Fig.17 shows the first stages of blocking in colour to the scene and turning off all of the 3D renders. Ugly? Yes, very! Fig.18 shows the same scene with some of the composites turned on. The main thing was to keep the lighting layers on as overlays or colour dodge layers and adjust their values accordingly. The AO pass works best on top as a multiply layer. Experimenting with the composites is the key thing.
Sometimes even images that seem too messed up can give a little chaos if used subtly to break up the flat nature of certain areas.
As the compositing process went on, the original plates tended to start getting in the way of development. I collapsed as much as possible as soon as possible to avoid becoming overly precious about the original 3D. I wanted to add some new design elements, so I couldn't rely on the base renders too much.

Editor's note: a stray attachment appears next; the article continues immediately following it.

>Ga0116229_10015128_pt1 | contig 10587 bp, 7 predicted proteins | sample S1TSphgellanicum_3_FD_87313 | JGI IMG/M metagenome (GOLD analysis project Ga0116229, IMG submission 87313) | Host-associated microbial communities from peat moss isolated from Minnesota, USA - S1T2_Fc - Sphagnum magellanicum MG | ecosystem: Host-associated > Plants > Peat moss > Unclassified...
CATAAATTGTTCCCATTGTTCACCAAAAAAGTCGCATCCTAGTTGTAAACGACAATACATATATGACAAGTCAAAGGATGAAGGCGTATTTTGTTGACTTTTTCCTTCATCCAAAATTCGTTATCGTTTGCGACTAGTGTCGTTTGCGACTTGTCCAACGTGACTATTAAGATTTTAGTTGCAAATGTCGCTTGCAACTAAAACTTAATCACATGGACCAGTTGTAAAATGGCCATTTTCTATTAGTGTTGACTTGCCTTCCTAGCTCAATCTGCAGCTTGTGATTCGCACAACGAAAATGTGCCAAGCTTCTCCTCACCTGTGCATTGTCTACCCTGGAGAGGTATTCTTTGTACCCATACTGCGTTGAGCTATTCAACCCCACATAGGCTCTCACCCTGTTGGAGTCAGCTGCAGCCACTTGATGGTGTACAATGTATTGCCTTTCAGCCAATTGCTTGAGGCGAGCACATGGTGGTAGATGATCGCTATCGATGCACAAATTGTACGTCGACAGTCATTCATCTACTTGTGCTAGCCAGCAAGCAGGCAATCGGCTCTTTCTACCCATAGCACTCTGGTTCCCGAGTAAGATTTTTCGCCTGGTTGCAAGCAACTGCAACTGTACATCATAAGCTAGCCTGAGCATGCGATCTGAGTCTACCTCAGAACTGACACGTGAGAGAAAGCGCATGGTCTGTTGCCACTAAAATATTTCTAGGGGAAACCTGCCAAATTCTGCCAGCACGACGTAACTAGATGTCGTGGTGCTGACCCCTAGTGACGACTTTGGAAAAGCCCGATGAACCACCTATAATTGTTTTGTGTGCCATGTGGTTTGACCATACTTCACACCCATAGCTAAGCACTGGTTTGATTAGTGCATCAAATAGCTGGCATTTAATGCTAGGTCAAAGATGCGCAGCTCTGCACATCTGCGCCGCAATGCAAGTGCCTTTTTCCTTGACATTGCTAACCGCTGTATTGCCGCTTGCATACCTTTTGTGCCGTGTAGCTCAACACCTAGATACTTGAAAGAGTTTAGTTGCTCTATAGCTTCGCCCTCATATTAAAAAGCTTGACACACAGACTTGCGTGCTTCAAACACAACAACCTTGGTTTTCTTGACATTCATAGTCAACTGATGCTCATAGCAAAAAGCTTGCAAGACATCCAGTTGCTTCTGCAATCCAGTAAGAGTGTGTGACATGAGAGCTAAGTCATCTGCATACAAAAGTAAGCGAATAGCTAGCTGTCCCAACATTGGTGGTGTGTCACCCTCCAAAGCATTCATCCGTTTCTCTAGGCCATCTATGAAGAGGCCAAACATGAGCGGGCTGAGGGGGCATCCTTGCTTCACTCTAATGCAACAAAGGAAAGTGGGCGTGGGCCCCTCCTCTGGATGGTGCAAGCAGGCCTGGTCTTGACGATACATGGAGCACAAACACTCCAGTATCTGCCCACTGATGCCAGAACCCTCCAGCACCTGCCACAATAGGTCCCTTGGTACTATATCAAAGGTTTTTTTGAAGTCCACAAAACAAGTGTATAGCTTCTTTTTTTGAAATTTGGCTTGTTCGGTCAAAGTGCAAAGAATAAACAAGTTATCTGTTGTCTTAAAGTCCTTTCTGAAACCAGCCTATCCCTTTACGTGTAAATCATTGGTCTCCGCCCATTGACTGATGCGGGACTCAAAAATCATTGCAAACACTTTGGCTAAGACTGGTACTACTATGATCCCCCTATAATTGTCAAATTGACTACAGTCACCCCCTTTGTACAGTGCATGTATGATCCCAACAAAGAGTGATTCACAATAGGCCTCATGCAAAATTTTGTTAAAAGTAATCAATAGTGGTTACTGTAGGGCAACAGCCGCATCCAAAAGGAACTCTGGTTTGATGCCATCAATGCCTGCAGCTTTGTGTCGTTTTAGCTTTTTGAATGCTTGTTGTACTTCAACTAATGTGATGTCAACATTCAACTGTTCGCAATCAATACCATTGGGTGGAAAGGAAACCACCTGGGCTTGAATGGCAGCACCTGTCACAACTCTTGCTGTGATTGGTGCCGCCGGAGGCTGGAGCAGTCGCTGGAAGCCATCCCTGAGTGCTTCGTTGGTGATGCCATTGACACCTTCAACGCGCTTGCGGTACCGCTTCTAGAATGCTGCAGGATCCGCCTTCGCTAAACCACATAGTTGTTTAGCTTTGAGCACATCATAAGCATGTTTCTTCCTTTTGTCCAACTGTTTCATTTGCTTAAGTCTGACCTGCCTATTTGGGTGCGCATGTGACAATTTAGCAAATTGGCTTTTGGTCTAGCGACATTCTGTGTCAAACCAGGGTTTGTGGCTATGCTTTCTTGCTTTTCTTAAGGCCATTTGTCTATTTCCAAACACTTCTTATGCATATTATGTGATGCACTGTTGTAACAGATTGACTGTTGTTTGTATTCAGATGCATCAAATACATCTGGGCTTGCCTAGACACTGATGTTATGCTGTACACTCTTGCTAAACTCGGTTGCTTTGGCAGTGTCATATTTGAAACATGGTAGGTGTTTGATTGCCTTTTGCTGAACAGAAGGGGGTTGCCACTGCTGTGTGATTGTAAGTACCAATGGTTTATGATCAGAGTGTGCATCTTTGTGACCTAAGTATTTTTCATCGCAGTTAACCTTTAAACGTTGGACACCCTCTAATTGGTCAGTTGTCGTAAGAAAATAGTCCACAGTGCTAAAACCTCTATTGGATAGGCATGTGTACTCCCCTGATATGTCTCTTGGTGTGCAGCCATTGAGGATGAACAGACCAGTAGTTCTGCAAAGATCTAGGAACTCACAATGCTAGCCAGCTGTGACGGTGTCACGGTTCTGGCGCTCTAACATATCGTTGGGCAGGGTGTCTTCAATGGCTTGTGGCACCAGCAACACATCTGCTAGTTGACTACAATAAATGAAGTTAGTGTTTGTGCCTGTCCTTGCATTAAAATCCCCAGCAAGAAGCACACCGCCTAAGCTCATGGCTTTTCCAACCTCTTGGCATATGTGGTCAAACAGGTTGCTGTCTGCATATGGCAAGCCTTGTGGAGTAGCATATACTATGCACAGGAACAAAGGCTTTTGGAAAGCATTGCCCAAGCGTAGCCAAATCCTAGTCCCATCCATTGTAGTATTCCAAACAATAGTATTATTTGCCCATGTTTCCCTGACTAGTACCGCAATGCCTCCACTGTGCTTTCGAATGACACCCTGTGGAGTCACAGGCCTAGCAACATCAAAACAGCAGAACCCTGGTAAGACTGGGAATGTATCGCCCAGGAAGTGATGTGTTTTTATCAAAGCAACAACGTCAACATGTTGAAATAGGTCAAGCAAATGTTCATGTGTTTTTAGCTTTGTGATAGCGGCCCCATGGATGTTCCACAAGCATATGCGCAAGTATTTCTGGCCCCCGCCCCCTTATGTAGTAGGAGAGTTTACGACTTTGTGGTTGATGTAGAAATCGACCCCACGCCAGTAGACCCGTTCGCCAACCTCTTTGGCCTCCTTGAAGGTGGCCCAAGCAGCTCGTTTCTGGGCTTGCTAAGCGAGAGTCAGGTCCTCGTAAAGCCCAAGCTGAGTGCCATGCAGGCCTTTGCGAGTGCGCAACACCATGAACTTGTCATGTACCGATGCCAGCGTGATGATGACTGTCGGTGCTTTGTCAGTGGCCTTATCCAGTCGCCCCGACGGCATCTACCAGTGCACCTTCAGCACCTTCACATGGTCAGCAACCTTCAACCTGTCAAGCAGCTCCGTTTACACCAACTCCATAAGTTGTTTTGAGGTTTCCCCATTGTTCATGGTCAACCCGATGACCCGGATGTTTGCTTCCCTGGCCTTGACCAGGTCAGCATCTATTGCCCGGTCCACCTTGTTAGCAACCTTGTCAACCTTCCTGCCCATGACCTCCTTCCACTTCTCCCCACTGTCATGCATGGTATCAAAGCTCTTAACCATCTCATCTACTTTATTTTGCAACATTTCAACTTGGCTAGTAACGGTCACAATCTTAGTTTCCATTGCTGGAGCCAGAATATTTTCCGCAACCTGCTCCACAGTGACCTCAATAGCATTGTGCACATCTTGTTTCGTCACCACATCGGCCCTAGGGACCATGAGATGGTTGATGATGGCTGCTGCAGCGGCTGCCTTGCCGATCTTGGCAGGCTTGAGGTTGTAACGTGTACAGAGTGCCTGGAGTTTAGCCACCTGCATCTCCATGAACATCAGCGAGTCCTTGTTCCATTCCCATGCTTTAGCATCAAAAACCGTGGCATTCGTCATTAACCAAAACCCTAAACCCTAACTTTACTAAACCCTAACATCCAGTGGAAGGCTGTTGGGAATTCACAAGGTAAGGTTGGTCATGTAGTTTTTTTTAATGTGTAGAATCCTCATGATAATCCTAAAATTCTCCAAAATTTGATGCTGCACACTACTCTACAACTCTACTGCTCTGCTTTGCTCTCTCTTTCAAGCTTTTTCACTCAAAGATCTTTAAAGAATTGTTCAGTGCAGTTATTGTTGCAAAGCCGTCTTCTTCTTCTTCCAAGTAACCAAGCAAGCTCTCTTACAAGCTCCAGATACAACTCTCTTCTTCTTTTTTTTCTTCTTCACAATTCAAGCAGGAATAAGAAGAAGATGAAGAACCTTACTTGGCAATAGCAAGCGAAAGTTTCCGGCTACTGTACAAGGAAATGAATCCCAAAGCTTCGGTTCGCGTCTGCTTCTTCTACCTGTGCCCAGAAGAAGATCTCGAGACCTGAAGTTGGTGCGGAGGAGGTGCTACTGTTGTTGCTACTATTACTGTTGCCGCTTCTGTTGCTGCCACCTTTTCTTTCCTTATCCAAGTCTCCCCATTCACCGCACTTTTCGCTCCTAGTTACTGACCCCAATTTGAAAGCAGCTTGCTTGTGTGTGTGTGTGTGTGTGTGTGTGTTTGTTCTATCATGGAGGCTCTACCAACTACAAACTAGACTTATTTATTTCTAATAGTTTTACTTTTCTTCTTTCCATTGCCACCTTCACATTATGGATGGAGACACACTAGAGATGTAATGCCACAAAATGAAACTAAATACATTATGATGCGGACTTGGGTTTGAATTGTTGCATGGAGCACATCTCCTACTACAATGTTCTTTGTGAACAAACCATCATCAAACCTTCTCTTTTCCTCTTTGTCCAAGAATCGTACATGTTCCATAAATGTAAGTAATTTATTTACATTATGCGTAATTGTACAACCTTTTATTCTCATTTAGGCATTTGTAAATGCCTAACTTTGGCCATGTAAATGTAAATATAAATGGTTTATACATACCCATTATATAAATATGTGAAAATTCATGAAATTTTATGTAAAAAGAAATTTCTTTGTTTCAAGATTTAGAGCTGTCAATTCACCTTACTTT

At this point, I wanted some input from a pro. I sent the WIP file over to my CG mentor; Jeremy Cook www.2d2cg.com
. Years of experience with Blur and ILM pretty much guarantees you can't go far wrong with his advice! He was not short of great theory to provide me with. He raised some really valid points about how trying to capture the feel of a snapshot in a well lit scene like the JSF pics could be a problem for the image in terms of readability and impact.
He nailed a quick paintover in an evening and sent it back (Fig.19). I loved the dark moodiness of the piece and decided to pull out more contrast and darkness from the original idea of a completely lit scene. With these new suggestions in mind I began adjusting colours and lighting to try and pull the viewers eye directly to the car (Fig.20).